During the beginning of the Renaissance period, musical form followed the same basic principles that were used the Medieval era. However, techniques evolved and new styles emerged.
The three main forms used up to the sixteenth century were , , and chanson. They were similar in that they all were in texture, had four to six parts, and were all composed for voice. Additionally, the carol was also a popular Renaissance form.
The mass was a standard liturgical form. It was polyphonic in style, with used for the tenor parts. Sometimes secular tunes would be used for . The mass had a regal mood to it and was of considerable length. It was divided into five sections, or movements, and used sacred Latin text.
A motet was a sacred choral composition based on a single Latin text and sung in all voice parts. The top voice was greatly emphasized. The motet short in length, and written in one continuous movement. It was also written on a variety of different subjects, usually derived from the Bible.
The most popular and common secular music during the early Renaissance was the polyphonic chanson. It was reminiscent of the solo song, which used the principal melody in the top voice. These secular texts were written in French. The chanson had the same polyphonic texture of the mass but was more rhythmic.
During the Renaissance era, the carol was a popular music form in England. It consisted of two parts and was sung to a religious poem of numerous stanzas with the same music and refrain.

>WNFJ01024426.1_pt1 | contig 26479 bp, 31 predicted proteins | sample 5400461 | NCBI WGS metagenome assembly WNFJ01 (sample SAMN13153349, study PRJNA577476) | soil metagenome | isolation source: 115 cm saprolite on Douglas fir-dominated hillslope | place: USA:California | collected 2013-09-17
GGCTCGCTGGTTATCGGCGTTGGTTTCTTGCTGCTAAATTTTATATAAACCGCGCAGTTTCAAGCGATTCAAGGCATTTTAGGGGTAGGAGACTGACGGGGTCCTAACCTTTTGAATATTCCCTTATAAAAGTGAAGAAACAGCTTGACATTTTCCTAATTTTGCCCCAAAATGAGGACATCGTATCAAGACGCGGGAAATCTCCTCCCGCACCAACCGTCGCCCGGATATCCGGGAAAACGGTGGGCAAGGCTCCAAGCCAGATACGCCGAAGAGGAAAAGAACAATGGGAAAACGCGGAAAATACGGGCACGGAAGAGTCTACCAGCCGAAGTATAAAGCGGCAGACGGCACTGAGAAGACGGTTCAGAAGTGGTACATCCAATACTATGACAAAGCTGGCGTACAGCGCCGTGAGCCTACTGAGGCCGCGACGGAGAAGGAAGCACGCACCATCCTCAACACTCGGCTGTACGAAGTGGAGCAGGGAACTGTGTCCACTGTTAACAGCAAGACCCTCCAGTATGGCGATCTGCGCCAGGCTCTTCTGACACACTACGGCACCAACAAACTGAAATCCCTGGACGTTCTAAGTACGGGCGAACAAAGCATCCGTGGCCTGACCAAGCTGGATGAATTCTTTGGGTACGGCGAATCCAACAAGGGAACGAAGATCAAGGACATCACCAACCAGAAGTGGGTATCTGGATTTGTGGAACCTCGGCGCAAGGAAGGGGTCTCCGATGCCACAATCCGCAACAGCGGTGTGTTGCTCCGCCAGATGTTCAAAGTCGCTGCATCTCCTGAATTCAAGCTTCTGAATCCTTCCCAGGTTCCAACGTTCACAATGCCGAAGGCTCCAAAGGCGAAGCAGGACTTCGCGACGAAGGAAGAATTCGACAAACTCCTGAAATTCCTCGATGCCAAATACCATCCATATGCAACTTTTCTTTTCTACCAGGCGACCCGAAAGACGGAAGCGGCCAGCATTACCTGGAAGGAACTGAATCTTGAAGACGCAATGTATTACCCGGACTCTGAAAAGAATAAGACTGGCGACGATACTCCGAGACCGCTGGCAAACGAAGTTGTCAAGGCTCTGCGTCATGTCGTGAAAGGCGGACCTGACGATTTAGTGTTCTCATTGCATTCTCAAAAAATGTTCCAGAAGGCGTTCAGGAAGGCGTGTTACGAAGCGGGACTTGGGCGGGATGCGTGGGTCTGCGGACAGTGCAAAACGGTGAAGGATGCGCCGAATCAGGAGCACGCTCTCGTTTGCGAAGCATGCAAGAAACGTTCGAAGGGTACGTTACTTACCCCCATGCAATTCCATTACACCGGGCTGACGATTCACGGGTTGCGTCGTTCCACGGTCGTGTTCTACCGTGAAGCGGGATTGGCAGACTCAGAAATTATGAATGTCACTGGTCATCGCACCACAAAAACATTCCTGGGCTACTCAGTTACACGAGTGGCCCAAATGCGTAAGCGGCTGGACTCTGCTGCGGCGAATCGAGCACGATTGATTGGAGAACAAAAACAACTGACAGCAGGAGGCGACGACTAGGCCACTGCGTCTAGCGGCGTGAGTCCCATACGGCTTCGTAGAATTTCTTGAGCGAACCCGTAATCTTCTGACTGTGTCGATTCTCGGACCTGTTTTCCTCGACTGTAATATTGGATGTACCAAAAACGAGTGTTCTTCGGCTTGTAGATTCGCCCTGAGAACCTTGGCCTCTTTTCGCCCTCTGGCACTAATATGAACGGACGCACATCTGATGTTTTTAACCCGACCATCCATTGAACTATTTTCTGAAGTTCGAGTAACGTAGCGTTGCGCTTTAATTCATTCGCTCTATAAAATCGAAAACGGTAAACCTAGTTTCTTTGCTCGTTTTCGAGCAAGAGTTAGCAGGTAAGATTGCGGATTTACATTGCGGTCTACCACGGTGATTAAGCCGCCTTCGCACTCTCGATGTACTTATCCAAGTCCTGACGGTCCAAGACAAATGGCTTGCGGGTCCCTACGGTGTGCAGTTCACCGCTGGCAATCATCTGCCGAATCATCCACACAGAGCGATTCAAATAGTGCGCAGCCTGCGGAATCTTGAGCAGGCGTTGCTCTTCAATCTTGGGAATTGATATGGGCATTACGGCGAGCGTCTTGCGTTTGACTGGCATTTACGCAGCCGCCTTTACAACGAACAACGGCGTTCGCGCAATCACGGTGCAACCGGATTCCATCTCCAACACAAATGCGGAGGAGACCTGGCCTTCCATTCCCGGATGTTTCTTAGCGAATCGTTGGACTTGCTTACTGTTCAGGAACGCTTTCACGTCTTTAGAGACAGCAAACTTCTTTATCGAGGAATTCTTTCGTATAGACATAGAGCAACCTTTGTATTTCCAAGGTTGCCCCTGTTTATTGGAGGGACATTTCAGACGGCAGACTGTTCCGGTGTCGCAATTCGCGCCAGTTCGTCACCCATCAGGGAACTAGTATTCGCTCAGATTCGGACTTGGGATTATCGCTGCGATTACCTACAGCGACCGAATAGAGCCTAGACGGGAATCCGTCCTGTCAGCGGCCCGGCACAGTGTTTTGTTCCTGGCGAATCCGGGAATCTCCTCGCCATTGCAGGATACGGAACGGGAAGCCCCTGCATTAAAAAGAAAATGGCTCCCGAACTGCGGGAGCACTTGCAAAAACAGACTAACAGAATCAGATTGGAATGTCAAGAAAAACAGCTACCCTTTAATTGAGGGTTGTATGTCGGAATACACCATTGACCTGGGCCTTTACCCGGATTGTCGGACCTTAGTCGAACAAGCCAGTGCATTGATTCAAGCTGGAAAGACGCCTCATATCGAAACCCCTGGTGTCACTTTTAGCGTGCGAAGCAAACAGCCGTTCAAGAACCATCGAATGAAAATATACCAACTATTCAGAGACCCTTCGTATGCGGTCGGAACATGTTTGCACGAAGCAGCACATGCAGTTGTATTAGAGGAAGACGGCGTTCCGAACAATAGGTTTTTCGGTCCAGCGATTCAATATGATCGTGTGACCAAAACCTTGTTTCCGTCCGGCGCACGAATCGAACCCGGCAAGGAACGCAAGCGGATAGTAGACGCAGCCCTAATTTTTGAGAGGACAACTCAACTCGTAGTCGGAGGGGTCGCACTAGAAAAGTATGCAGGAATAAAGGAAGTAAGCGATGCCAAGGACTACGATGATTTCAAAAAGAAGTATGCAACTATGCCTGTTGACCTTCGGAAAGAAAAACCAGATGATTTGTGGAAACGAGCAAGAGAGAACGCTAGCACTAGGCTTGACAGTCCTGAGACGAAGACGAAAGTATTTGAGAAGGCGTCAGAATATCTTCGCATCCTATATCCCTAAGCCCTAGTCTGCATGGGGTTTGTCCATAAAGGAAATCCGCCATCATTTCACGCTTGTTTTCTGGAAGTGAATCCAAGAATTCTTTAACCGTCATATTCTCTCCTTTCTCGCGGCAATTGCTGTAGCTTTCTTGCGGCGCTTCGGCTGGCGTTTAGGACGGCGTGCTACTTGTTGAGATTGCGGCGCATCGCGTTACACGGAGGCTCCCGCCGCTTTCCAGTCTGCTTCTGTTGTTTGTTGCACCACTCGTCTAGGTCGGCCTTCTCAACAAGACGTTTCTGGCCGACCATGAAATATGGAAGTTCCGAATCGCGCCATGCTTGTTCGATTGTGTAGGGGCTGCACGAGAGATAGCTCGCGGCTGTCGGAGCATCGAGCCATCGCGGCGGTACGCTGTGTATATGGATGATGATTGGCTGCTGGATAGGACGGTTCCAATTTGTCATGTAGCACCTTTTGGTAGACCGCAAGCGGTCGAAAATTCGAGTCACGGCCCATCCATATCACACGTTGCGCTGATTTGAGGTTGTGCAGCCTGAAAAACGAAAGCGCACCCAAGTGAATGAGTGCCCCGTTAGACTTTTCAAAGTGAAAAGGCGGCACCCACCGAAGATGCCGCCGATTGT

The Franco-Flemish school of music was at its height during the 1400s. The Franco-Flemish composers were more interested in creating new techniques within the popular existing forms, as opposed to inventing new form types.
The made its first appearance during the 1300s in the popular caccia of the Medieval era. It was abandoned at the turn of the next century and reappeared with new popularity during the latter part of the 1400s. The new canon employed some interesting techniques.
1. Mensuration canons-several voices carrying the same melody at different rates of speed.
2. Retrograde canons-the melody is sung backwards.
3. Augmentation canons-the time values of the notes increase in the imitating voice.
4. Double canons-four parts with two different melodies, each canonically imitated. (55)
A new form of mass emerged, called the cantus firmus mass. Here, each successive section of the ordinary had the same melody. These cantus firmi were usually written in the plainsong style, but sometimes secular music was used. Most of the time, these masses were based on cantus firmus.
Ther was less use of cantus firums in motets than in masses. The Franco-Flemish motet made use of sections written in duet style, chordal style, fugal or imitative style, and free non-imitative .
The chanson remained the dominant form of secular music, as it had been in the English style. The Franco-Flemish school made variations to it and made it less sectionalized. Lieder, a or polyphonic German secular work, gained popularity from the end of the 1400s to the end of the 1500s.
It is in the 1500s that the Renaissance reached its height. In terms of vocal polyphony, the Renaissance exhibited monumental growth.